When it came to formulating a tale for Alban Elfed I was stuck. Unlike the Spring Equinox, I had no initial associations and research into the festival failed to throw up any ideas, except that it had to focus on darkness and light. Thankfully, a tale had seeded in my head early in the summer and had been growing ever since.
When I first heard about Gog and Magog I was on the slopes of Glastonbury Tor. A fellow walker told me about the two magnificent Oak trees who stood nearby. Visiting Glastonbury again later in the summer, I walked over the lower slopes of the Tor to find Gog and Magog down a green lane. They are truly magnificent trees, centuries old. Gog died a while ago (and more recently caught fire) although his trunk and branches stand as a ghostly reminder of his presence. Magog is still growing and, when I saw her, was resplendent with leaves. They are the last remnants of an avenue of oak trees which used to lead to the Isle of Avalon, although the others were cut down in the early twentieth century. Could I, I wondered, use these two trees – one dead, one alive, one in darkness, one in light – as the basis for my Alban Elfed tale?
Initial research into the legend of Gog and Magog revealed various tales of two giants (or one giant named Gogmagog) and various legends associated with them, including being chained to the Guildhall in London. I attempted to streamline these myths into a coherent story but the piece seemed to have very little connection to Alban Elfed, other than the sense of darkness and light.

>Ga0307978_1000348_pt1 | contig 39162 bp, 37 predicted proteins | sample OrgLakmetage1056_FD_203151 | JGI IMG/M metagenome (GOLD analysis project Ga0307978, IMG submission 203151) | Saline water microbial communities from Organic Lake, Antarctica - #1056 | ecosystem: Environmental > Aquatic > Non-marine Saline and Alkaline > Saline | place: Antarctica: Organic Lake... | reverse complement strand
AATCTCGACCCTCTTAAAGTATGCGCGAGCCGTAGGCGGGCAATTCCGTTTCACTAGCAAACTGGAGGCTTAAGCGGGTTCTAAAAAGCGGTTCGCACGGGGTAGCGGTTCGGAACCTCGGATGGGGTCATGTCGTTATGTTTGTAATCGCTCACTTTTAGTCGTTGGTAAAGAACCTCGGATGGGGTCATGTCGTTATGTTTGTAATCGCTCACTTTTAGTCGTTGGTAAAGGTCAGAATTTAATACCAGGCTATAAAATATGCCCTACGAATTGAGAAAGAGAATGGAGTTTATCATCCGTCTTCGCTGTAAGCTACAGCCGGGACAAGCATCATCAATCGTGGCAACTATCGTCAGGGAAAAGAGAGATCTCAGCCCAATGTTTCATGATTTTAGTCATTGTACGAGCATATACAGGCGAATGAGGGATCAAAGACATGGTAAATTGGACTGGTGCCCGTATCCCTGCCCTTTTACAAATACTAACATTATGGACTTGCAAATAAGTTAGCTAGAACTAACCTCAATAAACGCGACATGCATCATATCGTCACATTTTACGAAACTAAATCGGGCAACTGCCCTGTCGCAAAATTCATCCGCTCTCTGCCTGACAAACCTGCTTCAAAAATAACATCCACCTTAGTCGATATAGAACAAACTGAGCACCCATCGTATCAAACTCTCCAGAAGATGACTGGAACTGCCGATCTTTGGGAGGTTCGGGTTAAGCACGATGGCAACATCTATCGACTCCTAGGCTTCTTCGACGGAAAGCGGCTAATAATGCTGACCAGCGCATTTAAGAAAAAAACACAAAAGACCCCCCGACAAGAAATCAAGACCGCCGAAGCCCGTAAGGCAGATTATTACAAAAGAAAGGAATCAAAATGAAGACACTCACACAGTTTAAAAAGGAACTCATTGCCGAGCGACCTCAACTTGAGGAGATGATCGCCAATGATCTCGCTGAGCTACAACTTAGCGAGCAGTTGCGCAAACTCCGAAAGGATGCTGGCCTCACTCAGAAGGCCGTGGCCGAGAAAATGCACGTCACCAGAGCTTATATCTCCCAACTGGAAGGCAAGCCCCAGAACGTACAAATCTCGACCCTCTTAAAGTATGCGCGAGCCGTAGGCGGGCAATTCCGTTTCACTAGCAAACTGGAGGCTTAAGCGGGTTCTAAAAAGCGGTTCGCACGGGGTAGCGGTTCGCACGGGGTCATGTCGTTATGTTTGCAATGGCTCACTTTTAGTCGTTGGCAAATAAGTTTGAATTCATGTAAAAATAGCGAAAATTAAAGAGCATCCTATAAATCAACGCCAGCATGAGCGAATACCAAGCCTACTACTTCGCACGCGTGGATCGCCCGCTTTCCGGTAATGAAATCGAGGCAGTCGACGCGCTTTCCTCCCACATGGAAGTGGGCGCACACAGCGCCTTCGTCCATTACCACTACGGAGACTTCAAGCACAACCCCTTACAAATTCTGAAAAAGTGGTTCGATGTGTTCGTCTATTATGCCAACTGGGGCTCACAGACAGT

It was Danu Forest’s excellent book The Magical Year which helped me tie the disparate elements together. The book guides the reader through a visualisation with Affallach, an embodiment of the green man who guards the orchard of Avalon, a derivation of “Isle of Apples”. As Alban Elfed marks the fruit harvest, writing about the journey of Gog and Magog to the Isle of Apples suddenly felt like the quintessential tale for this festival.
In terms of narrative style, I chose to write the piece from Magog’s perspective. This gave me the chance to make the narrative more intricate and personal, engaging the reader more definitely with emotional elements of the story. In terms of how I was going to explain the transformation of Gog and Magog from giants to trees, I opted to leave it to the audience’s imagination with just a few pointers in the text.
Of all the pieces, this has the most unsettling ending. When read as an individual story it may seem a little pessimistic; within the broader cycle of the stories it feels more like an acknowledgement of the power of the darkness from which the reader will eventually emerge.
Photograph by Karin Brown at Imbolc Photography (https://brownkcd.wixsite.com/imbolc)